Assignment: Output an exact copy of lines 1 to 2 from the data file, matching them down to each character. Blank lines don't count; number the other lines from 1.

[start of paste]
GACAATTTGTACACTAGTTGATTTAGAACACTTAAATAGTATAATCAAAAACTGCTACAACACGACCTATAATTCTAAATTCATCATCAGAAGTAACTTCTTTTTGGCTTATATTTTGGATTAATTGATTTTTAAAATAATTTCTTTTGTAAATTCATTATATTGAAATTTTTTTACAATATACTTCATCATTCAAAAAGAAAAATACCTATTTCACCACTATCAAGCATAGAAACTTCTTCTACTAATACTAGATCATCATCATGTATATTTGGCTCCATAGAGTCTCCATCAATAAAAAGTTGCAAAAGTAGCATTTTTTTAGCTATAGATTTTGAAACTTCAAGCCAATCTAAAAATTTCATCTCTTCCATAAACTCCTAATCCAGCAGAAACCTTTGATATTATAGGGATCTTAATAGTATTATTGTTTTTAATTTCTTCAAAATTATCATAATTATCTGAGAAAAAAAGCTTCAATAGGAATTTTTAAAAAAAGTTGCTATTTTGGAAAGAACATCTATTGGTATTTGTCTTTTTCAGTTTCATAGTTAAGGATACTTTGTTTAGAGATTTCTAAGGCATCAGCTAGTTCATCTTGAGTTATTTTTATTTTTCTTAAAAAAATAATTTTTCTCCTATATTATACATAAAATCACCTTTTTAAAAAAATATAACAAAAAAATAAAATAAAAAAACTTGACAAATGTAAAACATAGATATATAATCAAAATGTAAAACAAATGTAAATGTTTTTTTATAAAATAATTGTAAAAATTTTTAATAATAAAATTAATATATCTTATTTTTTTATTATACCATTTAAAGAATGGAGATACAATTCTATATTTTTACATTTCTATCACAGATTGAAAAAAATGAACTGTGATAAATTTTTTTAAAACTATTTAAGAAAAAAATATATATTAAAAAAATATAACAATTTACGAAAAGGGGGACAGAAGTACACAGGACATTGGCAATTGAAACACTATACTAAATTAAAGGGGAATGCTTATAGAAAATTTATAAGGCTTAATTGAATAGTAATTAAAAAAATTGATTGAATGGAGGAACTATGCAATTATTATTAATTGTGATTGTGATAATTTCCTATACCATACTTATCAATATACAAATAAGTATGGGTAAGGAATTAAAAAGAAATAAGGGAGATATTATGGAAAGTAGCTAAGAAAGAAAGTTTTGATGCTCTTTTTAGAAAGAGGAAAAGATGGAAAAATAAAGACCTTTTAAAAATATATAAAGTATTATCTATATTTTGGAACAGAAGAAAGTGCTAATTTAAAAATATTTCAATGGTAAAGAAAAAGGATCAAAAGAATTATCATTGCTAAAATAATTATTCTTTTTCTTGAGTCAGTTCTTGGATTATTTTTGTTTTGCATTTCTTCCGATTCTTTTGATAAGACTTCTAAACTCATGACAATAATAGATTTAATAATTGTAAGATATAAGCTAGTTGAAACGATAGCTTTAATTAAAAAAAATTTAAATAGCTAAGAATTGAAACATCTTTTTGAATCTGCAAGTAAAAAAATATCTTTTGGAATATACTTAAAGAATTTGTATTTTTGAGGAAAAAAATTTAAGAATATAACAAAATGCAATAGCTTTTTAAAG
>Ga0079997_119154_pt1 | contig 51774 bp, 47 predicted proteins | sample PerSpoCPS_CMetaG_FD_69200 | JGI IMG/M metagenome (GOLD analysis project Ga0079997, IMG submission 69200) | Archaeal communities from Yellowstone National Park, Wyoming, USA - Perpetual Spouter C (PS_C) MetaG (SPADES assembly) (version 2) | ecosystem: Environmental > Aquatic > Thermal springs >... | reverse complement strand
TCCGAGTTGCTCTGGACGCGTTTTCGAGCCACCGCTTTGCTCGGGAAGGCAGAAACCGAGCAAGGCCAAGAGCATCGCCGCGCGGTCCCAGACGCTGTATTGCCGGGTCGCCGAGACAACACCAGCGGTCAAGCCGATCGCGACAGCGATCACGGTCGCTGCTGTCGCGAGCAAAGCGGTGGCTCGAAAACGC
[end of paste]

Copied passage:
GACAATTTGTACACTAGTTGATTTAGAACACTTAAATAGTATAATCAAAAACTGCTACAACACGACCTATAATTCTAAATTCATCATCAGAAGTAACTTCTTTTTGGCTTATATTTTGGATTAATTGATTTTTAAAATAATTTCTTTTGTAAATTCATTATATTGAAATTTTTTTACAATATACTTCATCATTCAAAAAGAAAAATACCTATTTCACCACTATCAAGCATAGAAACTTCTTCTACTAATACTAGATCATCATCATGTATATTTGGCTCCATAGAGTCTCCATCAATAAAAAGTTGCAAAAGTAGCATTTTTTTAGCTATAGATTTTGAAACTTCAAGCCAATCTAAAAATTTCATCTCTTCCATAAACTCCTAATCCAGCAGAAACCTTTGATATTATAGGGATCTTAATAGTATTATTGTTTTTAATTTCTTCAAAATTATCATAATTATCTGAGAAAAAAAGCTTCAATAGGAATTTTTAAAAAAAGTTGCTATTTTGGAAAGAACATCTATTGGTATTTGTCTTTTTCAGTTTCATAGTTAAGGATACTTTGTTTAGAGATTTCTAAGGCATCAGCTAGTTCATCTTGAGTTATTTTTATTTTTCTTAAAAAAATAATTTTTCTCCTATATTATACATAAAATCACCTTTTTAAAAAAATATAACAAAAAAATAAAATAAAAAAACTTGACAAATGTAAAACATAGATATATAATCAAAATGTAAAACAAATGTAAATGTTTTTTTATAAAATAATTGTAAAAATTTTTAATAATAAAATTAATATATCTTATTTTTTTATTATACCATTTAAAGAATGGAGATACAATTCTATATTTTTACATTTCTATCACAGATTGAAAAAAATGAACTGTGATAAATTTTTTTAAAACTATTTAAGAAAAAAATATATATTAAAAAAATATAACAATTTACGAAAAGGGGGACAGAAGTACACAGGACATTGGCAATTGAAACACTATACTAAATTAAAGGGGAATGCTTATAGAAAATTTATAAGGCTTAATTGAATAGTAATTAAAAAAATTGATTGAATGGAGGAACTATGCAATTATTATTAATTGTGATTGTGATAATTTCCTATACCATACTTATCAATATACAAATAAGTATGGGTAAGGAATTAAAAAGAAATAAGGGAGATATTATGGAAAGTAGCTAAGAAAGAAAGTTTTGATGCTCTTTTTAGAAAGAGGAAAAGATGGAAAAATAAAGACCTTTTAAAAATATATAAAGTATTATCTATATTTTGGAACAGAAGAAAGTGCTAATTTAAAAATATTTCAATGGTAAAGAAAAAGGATCAAAAGAATTATCATTGCTAAAATAATTATTCTTTTTCTTGAGTCAGTTCTTGGATTATTTTTGTTTTGCATTTCTTCCGATTCTTTTGATAAGACTTCTAAACTCATGACAATAATAGATTTAATAATTGTAAGATATAAGCTAGTTGAAACGATAGCTTTAATTAAAAAAAATTTAAATAGCTAAGAATTGAAACATCTTTTTGAATCTGCAAGTAAAAAAATATCTTTTGGAATATACTTAAAGAATTTGTATTTTTGAGGAAAAAAATTTAAGAATATAACAAAATGCAATAGCTTTTTAAAG
>Ga0079997_119154_pt1 | contig 51774 bp, 47 predicted proteins | sample PerSpoCPS_CMetaG_FD_69200 | JGI IMG/M metagenome (GOLD analysis project Ga0079997, IMG submission 69200) | Archaeal communities from Yellowstone National Park, Wyoming, USA - Perpetual Spouter C (PS_C) MetaG (SPADES assembly) (version 2) | ecosystem: Environmental > Aquatic > Thermal springs >... | reverse complement strand